The choice then leans toward instruments with low risk (low standard deviation) and reasonable return, and here, the results are quite noteworthy. G-Secs and bank deposits had similar returns, with the latter surprisingly displaying higher volatility.

This is because banks have tended to revise the rates more often than the market re-priced the G-Secs. Also, while G-Sec yields have both increased and decreased based on market conditions, bank deposit rates have moved down continuously.

Small savings gave an inferior return relative to these instruments. This actually debunks the theory of bankers always arguing that they cannot lower their interest rates as small savings give higher returns. The one-year term deposit is less rewarding than a bank deposit. Normally, one compares bank deposit returns with those on PPF, which are superior due to the tax benefit. But the PPF also has a lock-in period with a limit on the amount of deposits that can be made in a year.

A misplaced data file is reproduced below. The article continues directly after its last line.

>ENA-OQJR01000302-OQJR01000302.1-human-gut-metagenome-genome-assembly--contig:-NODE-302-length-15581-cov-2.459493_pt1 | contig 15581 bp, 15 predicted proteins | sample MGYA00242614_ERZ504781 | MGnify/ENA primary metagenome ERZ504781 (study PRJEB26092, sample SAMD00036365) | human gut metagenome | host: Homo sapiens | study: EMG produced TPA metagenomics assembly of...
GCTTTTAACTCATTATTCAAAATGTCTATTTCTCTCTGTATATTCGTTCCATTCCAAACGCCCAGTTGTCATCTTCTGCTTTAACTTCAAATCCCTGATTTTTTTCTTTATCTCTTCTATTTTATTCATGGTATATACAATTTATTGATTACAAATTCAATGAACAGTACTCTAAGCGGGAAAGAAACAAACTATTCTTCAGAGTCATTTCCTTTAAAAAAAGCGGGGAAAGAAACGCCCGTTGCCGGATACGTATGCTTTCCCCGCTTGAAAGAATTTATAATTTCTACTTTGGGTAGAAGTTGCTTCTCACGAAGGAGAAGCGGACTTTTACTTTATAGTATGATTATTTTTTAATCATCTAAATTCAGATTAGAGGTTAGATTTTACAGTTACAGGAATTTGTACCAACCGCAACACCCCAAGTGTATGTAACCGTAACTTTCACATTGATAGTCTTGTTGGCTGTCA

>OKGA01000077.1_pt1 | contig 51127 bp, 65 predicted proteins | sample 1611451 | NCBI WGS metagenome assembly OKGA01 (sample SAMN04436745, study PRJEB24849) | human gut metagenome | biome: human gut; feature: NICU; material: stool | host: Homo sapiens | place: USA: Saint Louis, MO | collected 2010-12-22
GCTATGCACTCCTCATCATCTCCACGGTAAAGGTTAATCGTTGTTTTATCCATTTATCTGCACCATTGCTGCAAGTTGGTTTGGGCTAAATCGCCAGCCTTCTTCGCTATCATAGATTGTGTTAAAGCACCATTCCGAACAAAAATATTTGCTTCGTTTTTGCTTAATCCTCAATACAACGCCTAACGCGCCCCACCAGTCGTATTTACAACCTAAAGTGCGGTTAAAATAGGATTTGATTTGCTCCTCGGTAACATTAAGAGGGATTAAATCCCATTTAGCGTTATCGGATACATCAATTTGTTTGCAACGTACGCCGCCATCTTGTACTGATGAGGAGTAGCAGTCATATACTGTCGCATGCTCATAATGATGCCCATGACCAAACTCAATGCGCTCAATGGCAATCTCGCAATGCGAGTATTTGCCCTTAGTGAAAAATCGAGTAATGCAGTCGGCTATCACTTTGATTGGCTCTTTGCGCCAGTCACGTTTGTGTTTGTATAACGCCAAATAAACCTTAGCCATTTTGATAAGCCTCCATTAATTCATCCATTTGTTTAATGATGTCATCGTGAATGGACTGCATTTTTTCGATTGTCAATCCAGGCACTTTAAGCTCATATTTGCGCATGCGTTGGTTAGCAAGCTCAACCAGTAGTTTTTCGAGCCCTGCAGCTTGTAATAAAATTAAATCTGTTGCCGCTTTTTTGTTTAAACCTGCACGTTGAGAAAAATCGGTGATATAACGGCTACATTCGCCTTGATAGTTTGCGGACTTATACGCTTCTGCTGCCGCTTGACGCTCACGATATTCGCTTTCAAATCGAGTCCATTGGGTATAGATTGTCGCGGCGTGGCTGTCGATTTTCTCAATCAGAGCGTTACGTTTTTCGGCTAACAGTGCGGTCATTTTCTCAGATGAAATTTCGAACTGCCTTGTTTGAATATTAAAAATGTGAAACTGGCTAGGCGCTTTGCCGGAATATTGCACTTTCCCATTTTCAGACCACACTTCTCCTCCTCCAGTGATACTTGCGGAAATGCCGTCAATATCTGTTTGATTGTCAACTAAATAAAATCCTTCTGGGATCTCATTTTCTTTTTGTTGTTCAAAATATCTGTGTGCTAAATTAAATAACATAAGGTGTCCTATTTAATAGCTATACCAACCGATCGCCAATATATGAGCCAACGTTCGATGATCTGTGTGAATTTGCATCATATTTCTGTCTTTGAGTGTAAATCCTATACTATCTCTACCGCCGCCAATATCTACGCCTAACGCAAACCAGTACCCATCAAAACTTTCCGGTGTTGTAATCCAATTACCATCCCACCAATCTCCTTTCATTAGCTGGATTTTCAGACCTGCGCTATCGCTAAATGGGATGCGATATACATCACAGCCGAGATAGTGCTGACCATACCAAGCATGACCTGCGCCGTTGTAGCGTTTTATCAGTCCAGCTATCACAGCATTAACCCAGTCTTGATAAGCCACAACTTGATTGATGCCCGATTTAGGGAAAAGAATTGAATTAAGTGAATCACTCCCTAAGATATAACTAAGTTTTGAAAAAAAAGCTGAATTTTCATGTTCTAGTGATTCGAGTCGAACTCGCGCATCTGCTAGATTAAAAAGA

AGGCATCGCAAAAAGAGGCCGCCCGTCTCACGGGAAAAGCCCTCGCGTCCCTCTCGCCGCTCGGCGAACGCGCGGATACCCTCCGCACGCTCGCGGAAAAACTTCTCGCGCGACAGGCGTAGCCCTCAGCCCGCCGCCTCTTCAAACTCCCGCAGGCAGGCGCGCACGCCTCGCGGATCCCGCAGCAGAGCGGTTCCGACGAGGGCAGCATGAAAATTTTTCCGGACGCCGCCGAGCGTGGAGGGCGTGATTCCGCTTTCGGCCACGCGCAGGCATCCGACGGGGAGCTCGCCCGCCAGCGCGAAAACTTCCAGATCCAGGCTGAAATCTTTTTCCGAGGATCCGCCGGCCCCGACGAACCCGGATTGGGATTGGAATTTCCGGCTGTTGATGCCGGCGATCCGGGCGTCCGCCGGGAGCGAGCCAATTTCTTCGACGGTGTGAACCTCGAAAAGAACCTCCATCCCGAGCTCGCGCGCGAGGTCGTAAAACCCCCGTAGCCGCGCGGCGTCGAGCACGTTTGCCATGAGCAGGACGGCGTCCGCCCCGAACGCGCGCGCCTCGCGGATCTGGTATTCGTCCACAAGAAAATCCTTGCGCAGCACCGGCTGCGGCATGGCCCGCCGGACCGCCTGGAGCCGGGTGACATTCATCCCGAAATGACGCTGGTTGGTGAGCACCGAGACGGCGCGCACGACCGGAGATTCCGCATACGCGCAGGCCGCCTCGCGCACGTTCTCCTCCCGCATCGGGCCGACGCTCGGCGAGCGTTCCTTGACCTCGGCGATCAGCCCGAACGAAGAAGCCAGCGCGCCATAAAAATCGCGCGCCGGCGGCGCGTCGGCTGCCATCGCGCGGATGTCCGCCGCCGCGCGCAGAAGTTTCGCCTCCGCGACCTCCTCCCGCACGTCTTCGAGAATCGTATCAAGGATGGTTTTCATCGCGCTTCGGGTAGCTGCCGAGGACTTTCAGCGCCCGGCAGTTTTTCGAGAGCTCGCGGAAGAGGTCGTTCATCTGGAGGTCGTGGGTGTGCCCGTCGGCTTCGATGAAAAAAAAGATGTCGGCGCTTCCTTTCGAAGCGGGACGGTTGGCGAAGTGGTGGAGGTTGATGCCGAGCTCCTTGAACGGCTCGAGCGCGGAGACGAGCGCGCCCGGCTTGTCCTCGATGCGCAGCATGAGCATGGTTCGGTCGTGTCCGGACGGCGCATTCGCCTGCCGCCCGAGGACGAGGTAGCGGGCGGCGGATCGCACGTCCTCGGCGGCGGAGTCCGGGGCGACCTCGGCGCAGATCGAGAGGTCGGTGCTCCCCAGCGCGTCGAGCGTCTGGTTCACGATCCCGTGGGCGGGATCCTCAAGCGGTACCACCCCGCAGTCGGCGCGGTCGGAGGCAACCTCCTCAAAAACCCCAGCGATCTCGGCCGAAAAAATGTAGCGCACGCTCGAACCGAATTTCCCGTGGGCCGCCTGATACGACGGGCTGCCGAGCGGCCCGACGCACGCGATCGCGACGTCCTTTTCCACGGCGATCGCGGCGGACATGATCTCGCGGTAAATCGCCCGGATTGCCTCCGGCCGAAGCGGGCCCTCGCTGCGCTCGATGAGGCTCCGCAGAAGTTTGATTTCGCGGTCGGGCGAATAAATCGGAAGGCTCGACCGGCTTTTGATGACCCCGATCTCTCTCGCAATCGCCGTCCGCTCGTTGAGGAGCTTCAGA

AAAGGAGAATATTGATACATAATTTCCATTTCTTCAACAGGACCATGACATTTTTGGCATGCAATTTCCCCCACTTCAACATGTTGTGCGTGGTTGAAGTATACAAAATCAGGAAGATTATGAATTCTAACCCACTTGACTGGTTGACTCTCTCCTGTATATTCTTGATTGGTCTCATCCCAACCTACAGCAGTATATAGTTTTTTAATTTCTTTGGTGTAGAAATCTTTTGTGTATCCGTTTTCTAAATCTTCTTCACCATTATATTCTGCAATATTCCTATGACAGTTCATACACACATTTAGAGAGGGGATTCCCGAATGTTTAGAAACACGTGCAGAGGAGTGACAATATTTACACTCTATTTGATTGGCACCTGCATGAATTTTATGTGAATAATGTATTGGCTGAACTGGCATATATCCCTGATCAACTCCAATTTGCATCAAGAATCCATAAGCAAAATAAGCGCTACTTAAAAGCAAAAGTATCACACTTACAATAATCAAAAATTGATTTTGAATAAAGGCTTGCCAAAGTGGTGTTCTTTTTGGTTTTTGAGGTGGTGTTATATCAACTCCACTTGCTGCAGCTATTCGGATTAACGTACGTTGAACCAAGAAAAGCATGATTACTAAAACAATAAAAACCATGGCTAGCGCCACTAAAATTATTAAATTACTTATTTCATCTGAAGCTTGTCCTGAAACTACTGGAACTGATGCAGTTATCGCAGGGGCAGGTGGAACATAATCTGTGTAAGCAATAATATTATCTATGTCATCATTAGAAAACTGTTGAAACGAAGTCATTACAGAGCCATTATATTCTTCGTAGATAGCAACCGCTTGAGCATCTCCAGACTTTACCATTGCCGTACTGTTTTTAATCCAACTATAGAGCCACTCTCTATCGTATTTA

The surprise element is the AAA-rated bond in the market which gives a higher return of 8.3 per cent but also carries higher risk. The risk arises as these bonds not only reign at a spread above G-Secs, but tend to fluctuate more due to the risk factor. Hence they have ranged between 7.30-8.71 per cent.

Now, inflation for this period has averaged 4.8 per cent, which has to be subtracted from the above absolute returns to get the real return — ranging from 2.1 per cent to 3.3 per cent for deposits/debt and much higher, at above 7 per cent, for equity. For fixed-income earners, cumulative inflation is what matters, because an average inflation rate of 4.8 per cent for five years means cumulative inflation of 24 per cent, which actually erodes the value of the real principal that is being saved.

Quite clearly, when the effective income earned on savings gets impacted, the spending power too diminishes and affects aggregate consumption. This also presents a glum picture for deployment of funds, and it is no wonder that non-financial savings in the country have been declining over time.

The writer is Chief Economist, CARE Ratings. Views are personal

Published on December 09, 2019